Relief, at last, from the many long nights of international boredom. The real stuff happens this weekend, with José Mourinho’s Manchester United in Premier League action against West Bromwich Albion on Saturday. Such is the malaise surrounding FIFA’s lengthy two-year World Cup qualification process that the nation awaits the Premier League’s return, save for Arsenal supporters, for whom a meaningless friendly between Andora and Vanuatu is merciful respite from the soul crushing misery of their reality.
As weeks go, Manchester United’s was certainly mixed. FA Cup defeat to Chelsea on Monday came amid the controversy of Ander Herrera’s dismissal and Antonio Conte’s accusation of Red-flavoured anti-football. The former was certainly unfortunate, the latter misleading. Then, on Thursday, José Mourinho’s side eased into the Europa League quarter-final in unspectacular fashion, albeit in the process of losing world-record signing Paul Pogba to injury. Mourinho believes a heavy schedule is catching up on the club. It could get worse before it gets better.
There were few who failed to notice José Mourinho’s notably subdued demeanour as his players celebrated their first trophy of the season. The Manchester United manager stood alone on the Wembley turf, displaying almost no emotion. Perhaps his team’s performance in last Sunday’s EFL Cup Final against Southampton was not to his liking; maybe he really is as miserable as some claim, or perhaps he had the look of a man who knows his job is only just beginning.
When Watford’s favourite son, the late Graham Taylor, brought his team to Old Trafford for a League Cup Third Round tie in 1978 the Hornets left the Rainy City with a 2-1 victory. The goals, both from Luther Blissett, handed Watford the club’s only win on the red side of Manchester. Back in September, the contemporary version also beat United, this time at Vicarage Road. The calamitous 3-1 defeat for the Reds concluded a series of three reverses on the bounce for José Mourinho’s outfit. Neither United nor the Portuguese manager can accept a similar outcome as Watford visits Old Trafford on Saturday.
What is it with the Premier League this season. It is as if, Chelsea aside, nobody really wants to confirm a place in next season’s Champions League, let alone challenge for the title. Manchester United’s victory over last season’s champions Leicester City on Sunday means that there are now just five points between Tottenham Hotspur in second and the Reds in sixth. The only consistency is, apparently, inconsistency.
It looked oh-so-promising for a couple of months, but Manchester United’s resurgence under José Mourinho has stalled. The Reds have taken just six points from 12 in the Premier League since the turn of the year, compared to a run of five consecutive victories to end 2016. United’s winning run was always going to end, but it is the performance dip and inability to capitalise on opponents dropping points that is causing most concern. Mourinho’s men are under intense pressure to buck this trend on Sunday at Leicester City.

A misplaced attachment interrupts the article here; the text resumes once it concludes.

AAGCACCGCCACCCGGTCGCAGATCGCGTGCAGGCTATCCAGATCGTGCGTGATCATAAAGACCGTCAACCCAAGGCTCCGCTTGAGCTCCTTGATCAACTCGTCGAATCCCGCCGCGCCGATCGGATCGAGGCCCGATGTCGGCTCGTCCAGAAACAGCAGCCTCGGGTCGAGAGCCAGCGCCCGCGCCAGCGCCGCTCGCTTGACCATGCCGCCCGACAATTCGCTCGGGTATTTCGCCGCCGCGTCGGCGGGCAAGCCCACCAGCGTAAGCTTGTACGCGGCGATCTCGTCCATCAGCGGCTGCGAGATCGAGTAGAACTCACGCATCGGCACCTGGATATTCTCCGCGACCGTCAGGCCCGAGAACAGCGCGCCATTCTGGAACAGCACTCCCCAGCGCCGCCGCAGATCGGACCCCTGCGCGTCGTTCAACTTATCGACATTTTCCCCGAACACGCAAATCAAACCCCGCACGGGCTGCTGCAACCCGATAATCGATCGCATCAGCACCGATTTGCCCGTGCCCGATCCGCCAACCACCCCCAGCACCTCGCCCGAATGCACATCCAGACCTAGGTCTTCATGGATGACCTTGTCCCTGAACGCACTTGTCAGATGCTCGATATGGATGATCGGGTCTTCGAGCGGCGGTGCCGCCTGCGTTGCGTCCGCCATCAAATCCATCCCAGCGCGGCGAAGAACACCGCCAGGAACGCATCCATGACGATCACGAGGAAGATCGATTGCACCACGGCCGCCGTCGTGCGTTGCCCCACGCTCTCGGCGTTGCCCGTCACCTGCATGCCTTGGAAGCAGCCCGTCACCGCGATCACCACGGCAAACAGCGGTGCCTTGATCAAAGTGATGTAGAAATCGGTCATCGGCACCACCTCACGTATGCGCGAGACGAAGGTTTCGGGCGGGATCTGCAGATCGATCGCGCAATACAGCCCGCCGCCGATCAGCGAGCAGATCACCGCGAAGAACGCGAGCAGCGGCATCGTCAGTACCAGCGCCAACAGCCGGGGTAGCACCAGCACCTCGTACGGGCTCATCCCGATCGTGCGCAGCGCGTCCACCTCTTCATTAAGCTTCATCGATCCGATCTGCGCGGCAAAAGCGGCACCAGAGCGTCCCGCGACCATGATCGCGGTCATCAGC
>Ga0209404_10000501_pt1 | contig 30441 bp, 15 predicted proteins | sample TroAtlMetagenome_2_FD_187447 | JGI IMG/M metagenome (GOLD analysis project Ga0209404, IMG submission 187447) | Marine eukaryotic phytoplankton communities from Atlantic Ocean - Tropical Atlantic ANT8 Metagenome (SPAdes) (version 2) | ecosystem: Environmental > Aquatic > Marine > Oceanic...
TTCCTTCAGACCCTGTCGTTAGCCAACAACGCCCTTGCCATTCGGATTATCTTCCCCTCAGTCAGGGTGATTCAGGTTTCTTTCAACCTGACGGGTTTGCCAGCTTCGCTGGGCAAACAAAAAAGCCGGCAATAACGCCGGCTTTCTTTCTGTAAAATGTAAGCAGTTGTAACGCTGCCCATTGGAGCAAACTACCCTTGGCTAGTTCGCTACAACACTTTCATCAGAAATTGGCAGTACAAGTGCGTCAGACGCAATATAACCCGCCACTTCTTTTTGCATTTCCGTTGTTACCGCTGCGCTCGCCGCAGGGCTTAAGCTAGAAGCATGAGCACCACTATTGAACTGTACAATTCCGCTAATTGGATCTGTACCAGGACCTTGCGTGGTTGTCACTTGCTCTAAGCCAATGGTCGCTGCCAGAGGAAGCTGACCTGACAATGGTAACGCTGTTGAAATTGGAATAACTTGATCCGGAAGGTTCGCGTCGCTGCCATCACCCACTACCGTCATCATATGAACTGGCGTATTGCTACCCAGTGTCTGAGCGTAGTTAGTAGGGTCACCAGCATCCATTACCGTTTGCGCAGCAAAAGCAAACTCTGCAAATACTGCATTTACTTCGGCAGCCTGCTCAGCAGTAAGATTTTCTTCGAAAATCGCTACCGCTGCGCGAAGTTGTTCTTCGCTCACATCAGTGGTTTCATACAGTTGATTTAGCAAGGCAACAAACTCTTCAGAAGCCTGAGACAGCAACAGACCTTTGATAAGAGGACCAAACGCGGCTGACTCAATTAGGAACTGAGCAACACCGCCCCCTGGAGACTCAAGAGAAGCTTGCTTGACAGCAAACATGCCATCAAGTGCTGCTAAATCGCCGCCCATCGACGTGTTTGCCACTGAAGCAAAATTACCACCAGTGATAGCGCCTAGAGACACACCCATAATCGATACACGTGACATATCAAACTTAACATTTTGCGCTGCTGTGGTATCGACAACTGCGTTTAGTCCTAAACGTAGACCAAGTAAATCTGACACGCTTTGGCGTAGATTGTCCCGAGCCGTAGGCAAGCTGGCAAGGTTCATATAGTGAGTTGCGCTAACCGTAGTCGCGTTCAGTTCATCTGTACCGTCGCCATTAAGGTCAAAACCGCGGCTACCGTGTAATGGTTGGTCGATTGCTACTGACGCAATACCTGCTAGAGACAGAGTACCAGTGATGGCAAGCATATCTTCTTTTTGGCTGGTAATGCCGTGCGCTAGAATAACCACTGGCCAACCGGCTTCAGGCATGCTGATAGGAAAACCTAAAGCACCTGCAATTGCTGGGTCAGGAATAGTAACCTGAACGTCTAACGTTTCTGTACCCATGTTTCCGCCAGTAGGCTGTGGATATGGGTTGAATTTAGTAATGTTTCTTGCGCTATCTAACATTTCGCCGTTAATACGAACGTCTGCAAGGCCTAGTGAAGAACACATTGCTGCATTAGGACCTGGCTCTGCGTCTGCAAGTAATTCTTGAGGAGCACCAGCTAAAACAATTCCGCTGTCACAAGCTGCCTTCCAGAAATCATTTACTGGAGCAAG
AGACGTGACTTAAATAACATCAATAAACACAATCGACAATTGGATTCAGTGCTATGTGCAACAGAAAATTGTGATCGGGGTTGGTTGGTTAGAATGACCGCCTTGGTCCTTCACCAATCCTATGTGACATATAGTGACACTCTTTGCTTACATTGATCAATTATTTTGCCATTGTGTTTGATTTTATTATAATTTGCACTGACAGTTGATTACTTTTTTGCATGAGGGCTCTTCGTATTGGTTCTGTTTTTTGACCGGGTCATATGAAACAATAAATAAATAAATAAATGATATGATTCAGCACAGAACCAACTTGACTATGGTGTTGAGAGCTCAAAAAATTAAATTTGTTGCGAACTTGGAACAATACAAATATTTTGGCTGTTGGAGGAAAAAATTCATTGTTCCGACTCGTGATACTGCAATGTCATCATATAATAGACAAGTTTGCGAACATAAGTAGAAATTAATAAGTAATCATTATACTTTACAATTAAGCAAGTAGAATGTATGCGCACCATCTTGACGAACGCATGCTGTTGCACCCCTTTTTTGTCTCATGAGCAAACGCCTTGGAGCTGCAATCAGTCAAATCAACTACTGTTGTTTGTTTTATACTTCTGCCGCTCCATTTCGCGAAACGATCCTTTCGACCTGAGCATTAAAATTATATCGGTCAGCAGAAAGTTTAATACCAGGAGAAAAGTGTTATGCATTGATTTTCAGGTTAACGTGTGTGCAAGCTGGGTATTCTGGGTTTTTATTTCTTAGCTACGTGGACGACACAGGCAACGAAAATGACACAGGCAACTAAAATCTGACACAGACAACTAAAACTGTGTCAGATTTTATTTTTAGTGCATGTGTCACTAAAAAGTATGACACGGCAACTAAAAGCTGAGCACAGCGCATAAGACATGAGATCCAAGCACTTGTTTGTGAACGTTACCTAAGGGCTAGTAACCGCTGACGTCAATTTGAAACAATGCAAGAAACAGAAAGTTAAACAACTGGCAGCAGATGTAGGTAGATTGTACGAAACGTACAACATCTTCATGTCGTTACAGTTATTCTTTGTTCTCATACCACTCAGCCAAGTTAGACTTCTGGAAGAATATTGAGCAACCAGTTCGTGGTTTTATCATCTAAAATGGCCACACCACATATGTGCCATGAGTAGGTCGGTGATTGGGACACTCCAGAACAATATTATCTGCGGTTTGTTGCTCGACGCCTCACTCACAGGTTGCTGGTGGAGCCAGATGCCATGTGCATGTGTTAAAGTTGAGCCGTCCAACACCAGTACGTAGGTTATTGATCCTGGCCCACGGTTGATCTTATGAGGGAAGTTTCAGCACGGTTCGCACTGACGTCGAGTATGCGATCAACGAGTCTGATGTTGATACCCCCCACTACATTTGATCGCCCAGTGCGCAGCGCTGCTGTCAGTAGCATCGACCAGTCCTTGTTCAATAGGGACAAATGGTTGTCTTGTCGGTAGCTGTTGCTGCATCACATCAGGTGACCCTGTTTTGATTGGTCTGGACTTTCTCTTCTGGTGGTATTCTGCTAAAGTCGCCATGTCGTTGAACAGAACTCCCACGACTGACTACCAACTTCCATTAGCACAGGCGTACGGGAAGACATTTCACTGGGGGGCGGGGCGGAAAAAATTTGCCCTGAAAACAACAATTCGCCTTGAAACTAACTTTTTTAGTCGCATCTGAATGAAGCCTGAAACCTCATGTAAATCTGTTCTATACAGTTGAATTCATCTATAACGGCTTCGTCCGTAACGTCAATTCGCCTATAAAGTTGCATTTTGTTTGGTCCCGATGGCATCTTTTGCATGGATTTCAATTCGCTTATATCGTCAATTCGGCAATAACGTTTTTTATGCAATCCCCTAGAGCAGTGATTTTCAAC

It’s another week, another game against Hull City. Three meetings in 23 days with Marco Silva’s side generates a Groundhog Day feeling, but despite the repetition this fixture is no less important for José Mourinho and his men. United’s momentum was significantly slowed by disappointing draws against Liverpool and Stoke City in the team’s last two league outings, but the arrival of Hull represents the ideal opportunity to refocus.
Manchester United’s run of nine straight victories came to a somewhat unsatisfying end last week, as Liverpool left Old Trafford with a point. The Reds’ unbeaten record was rescued only by a late Zlatan Ibrahimovic header, as José Mourinho was left to reflect on points dropped. The joy sparked by the Swede’s improvisational finish quickly dissipated after the final whistle in the knowledge that Jurgen Klopp’s side would head back down the M62 harbouring considerable satisfaction. This week, United travels to Stoke, looking to recover from last week’s derby disappointment.
Manchester United failed to record victory against one of the Premier League’s top fives sides on Sunday – it was the fifth time in six matches in this particular group that the Reds have come away with fewer than three points. Defeats to Manchester City and Chelsea, together with draws against Arsenal and Liverpool, leaves José Mourinho’s team with the worst head-to-head record between the top six. Progress at Old Trafford is genuine, but save for victory over Spurs, it is largely based on beating those below United in the table. With Champions League qualification far from guaranteed, this pattern is Mourinho’s most critical challenge over the next five months.
It’s nine victories in a row for Manchester United, the longest winning run since the 2008/09 title-winning campaign. Six of those wins have come in the league, yet the Reds remain stuck in sixth place – Mourinho’s men are running to stand still. It is a frustrating anomaly, but there is much more to the team’s turnaround than league standing. After what seems like an eternity, it feels like watching United again. What more could be asked heading into Liverpool’s visit on Sunday?